alm

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Re: High end Meters and burden voltage
« Reply #13 on: November 27, 2011, 04:55:00 am »
A second look shows a 4A bridge rectifier to ground that I missed. This should provide some protection, though I'm not sure how much help it's going to be at 300V or 1000V. With a 100 mOhm shunt resistor plus some series resistance, this should trip at around the same current as the 7A internal fuse.
 

Offline amspire

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Re: High end Meters and burden voltage
« Reply #14 on: November 27, 2011, 05:49:43 am »
I had a look at the 34401A circuit and it is a 0.1 ohm resistor, three relay contacts and a pair of fuses.

Given that the sense resistor has 0.3volts across it at 3A, and given that a normal 3A and 7A fuses have resistances of about 0.06 ohms and 0.01 ohms or 0.21V at 3A for the two fuses, how on earth do they get to the "<2v" figure?

To get anywhere near the 2 volt burden voltage number, it would need  0.5 Volts drop per relay contact. Fluke is quoting 0.15V total, including any relay switching.

Has anyone actually measured the burden voltage on a 34401A meter to see if it is near 2 V , or is it less then 0.6 V typically at 3A?

Richard.
 

Offline amspire

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Re: High end Meters and burden voltage
« Reply #15 on: November 27, 2011, 06:12:53 am »
A second look shows a 4A bridge rectifier to ground that I missed. This should provide some protection, though I'm not sure how much help it's going to be at 300V or 1000V. With a 100 mOhm shunt resistor plus some series resistance, this should trip at around the same current as the 7A internal fuse.

It has a 1.1KV varistor before the fuses and then a 3A and a 7A fuse in series.  Plus the bridge rectifier wires so that it will have a 2 diode drop to ground.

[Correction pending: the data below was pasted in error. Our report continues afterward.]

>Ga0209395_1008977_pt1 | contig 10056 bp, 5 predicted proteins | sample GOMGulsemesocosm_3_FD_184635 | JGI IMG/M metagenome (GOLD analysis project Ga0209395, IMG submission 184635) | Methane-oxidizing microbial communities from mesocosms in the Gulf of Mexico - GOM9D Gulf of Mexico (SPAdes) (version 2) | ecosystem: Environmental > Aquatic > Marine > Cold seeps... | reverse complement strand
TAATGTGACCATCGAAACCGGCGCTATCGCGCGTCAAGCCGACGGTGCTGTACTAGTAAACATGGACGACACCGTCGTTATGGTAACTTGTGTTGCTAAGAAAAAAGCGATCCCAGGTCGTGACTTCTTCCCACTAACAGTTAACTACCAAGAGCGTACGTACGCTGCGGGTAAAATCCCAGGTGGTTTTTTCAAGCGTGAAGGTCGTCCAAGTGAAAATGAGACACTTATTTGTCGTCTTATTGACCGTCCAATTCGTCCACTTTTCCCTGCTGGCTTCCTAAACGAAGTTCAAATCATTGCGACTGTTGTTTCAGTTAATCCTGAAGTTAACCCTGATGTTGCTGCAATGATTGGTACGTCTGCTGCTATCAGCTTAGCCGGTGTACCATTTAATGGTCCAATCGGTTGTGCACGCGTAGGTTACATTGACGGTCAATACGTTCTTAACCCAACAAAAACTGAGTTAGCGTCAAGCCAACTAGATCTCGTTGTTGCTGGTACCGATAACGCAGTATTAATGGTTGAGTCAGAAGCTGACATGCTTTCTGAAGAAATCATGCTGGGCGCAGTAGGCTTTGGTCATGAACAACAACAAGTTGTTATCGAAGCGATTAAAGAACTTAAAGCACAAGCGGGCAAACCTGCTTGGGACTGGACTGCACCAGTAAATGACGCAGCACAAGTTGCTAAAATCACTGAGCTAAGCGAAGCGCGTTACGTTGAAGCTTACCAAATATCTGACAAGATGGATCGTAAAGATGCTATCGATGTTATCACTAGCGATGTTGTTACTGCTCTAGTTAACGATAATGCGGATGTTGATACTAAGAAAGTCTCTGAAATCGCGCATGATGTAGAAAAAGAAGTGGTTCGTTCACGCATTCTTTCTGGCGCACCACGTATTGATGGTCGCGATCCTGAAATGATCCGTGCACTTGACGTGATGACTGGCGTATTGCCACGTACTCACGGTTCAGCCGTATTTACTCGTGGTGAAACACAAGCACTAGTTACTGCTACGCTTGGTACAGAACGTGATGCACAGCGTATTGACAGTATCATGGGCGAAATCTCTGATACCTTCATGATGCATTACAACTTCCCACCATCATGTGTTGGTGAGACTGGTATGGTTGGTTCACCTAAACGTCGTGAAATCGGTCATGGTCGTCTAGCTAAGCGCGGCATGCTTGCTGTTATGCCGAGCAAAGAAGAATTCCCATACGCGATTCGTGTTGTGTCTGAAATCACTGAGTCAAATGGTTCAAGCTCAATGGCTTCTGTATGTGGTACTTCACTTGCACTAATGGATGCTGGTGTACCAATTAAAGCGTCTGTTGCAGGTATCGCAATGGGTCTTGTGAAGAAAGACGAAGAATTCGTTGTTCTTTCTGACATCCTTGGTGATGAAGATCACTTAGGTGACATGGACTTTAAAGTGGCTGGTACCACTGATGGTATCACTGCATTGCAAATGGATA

So if there is an overload, it will take something like 30A to blow the 3A fuse in half a mains cycle (10ms). A lot of that 30A will flown through the 0.1 ohm sense resistor, so the diodes are really there for even higher currents, of for protecting the low current sense resistor.

When a fuse blows, and inductive spike on the input is then absorbed by the varistor at a bit over 1.1KV.

So it all makes sense, The bridge rectifier limits the worst case current to the sense resistor  to something it can obviously cope with.

I also miscounted the relay contacts - it is only one and not 3. The other two contacts were the front/rear switch.  All the fault current has to go through this switch, so hopefully it has heavy duty contacts.

 

Offline ejeffrey

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Re: High end Meters and burden voltage
« Reply #16 on: November 27, 2011, 11:10:50 am »
The reason is simple: agilent loves options.  They sell current shunt accessories for their meters.  If their meters had low burden voltage on the high current settings, there would be less market for the options.
 

alm

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Re: High end Meters and burden voltage
« Reply #17 on: November 27, 2011, 01:53:48 pm »